Facebook: The Beginning of the End?

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As I sit on Southwest Airlines heading to Portland, reading the NY Times about how Facebook is reporting loses and has lost close to 50% of value since going public, I have to laugh. My blog from last year seems to be validated by today’s events. I never understood how Facebook could monetize sufficiently to justify the valuations.  Popularity and consumer usage numbers do not necessarily translate into wealth creation. Necessary but not sufficient is appropriate here. Is it another example of “Geek Dom” interfering with management acumen? Is it the VC mantra of “Just get visitors!” or a lack of focus on value propositions that can be turned into sustainable revenue? I think it is equivalent to the practice of building a shopping mall, filling it with stores and then expecting people to naturally buy. Seen any shopping malls without tenants? I have.  No one is suggesting that Facebook is not making or can not continue to make money. They might even pull a Jeff Bezos and hit it out of the park (after being in the same predicament). But Facebook being able to support the Wall Street valuations? I don’t think so.  And I still maintain that the repeated security and personal privacy violations Facebook has perpetrated on their CUSTOMERS will send those same customers fleeing the first chance they get. Rather than putting money down on Facebook, put it down on the start-up application that figures out how to easily and automatically switch your content to another platform.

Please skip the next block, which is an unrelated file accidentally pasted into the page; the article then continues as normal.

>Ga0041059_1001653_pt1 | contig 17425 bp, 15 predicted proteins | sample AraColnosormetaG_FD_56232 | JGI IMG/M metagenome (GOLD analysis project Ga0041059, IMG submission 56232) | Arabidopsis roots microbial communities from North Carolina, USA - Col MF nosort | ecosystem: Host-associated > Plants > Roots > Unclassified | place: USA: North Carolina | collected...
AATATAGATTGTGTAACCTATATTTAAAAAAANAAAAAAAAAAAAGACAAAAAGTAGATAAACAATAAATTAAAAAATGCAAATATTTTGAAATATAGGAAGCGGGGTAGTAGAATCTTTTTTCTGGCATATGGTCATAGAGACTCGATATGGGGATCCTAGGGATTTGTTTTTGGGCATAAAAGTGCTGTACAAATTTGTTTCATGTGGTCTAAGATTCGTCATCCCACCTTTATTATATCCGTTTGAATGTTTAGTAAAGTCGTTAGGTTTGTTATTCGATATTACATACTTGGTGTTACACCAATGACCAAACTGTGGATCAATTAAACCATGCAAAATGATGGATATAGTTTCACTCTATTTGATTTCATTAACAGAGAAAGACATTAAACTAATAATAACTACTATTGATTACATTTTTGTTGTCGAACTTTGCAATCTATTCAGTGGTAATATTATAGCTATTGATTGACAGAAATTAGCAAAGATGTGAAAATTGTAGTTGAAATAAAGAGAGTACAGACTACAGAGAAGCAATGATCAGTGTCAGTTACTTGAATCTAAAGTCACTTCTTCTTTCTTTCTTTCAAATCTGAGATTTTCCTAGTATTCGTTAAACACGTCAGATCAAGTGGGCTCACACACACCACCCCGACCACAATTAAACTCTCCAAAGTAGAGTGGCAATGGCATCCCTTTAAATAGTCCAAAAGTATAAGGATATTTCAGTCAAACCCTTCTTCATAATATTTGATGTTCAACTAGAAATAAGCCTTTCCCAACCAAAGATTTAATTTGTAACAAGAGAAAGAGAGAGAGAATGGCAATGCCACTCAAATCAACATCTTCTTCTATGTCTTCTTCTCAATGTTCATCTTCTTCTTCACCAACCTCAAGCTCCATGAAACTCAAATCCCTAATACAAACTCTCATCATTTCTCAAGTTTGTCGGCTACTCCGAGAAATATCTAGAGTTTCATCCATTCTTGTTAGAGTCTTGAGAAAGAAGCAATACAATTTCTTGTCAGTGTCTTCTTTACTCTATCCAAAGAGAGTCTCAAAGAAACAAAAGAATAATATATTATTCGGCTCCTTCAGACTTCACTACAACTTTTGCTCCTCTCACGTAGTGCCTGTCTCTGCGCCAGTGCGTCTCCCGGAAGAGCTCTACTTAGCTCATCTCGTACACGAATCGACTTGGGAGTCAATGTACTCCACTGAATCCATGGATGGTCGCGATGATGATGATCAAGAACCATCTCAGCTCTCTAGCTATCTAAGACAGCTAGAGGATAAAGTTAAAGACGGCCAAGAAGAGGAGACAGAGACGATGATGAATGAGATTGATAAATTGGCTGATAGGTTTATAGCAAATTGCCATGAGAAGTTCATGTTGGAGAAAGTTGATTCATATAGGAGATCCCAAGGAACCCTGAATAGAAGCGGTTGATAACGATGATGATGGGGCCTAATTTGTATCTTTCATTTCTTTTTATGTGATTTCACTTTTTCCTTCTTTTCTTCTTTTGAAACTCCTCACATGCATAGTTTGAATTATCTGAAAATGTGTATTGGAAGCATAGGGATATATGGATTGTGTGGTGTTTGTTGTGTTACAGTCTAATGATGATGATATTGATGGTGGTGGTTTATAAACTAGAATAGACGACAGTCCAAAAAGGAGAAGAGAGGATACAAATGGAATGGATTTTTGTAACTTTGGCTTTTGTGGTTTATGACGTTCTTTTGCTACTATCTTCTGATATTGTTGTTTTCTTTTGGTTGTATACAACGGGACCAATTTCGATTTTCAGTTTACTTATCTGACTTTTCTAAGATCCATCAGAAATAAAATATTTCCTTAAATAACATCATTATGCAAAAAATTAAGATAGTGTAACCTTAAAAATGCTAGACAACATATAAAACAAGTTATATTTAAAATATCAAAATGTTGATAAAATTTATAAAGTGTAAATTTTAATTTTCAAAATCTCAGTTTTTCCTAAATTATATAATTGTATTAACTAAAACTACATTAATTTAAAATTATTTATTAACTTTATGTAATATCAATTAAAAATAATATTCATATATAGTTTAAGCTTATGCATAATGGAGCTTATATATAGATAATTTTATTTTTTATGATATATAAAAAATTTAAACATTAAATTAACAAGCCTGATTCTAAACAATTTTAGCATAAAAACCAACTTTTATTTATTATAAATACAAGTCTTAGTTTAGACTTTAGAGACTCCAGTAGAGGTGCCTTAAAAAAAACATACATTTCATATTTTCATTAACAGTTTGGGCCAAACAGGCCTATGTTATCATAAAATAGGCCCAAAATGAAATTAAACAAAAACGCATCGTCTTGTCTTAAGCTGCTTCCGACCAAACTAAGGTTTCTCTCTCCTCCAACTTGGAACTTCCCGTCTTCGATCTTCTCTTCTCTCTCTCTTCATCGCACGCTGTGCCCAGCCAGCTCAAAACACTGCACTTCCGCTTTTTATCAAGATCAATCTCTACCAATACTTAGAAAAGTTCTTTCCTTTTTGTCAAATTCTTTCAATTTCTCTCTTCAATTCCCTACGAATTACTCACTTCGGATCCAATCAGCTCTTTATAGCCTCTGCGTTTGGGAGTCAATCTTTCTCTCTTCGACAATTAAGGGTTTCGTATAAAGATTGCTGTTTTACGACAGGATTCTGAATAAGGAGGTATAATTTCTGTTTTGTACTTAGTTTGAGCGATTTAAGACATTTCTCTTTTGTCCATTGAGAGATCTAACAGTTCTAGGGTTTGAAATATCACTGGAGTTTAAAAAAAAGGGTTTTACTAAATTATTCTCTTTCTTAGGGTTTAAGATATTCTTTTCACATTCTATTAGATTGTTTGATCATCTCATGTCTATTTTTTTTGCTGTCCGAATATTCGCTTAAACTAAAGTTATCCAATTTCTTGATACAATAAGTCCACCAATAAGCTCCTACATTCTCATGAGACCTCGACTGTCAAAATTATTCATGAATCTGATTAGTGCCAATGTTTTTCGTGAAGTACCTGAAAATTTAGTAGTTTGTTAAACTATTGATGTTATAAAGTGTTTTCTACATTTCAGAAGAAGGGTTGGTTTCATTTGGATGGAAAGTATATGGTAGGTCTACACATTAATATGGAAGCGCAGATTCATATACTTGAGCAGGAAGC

So what does this all mean to the average start-up trying to make it big in the world. Her are some suggestions:

1. Spend as much time on evaluating your business model as you spend on creating a user experience.

2. Respect the needs and desires of your customers; playing tricks on them by manipulating their data might attract capital but will drive these same customer away…eventually.

3. Remember the old saying: if you have to continue to deal with someone over the long term (i.e., your customer) you simply must create a win-win scenario. Setting up a winner take all proposition only works in poker

4. Propriatary virtual environments like Microsoft, Facebook and Google strengthen the need for alternatives; Mosaic?

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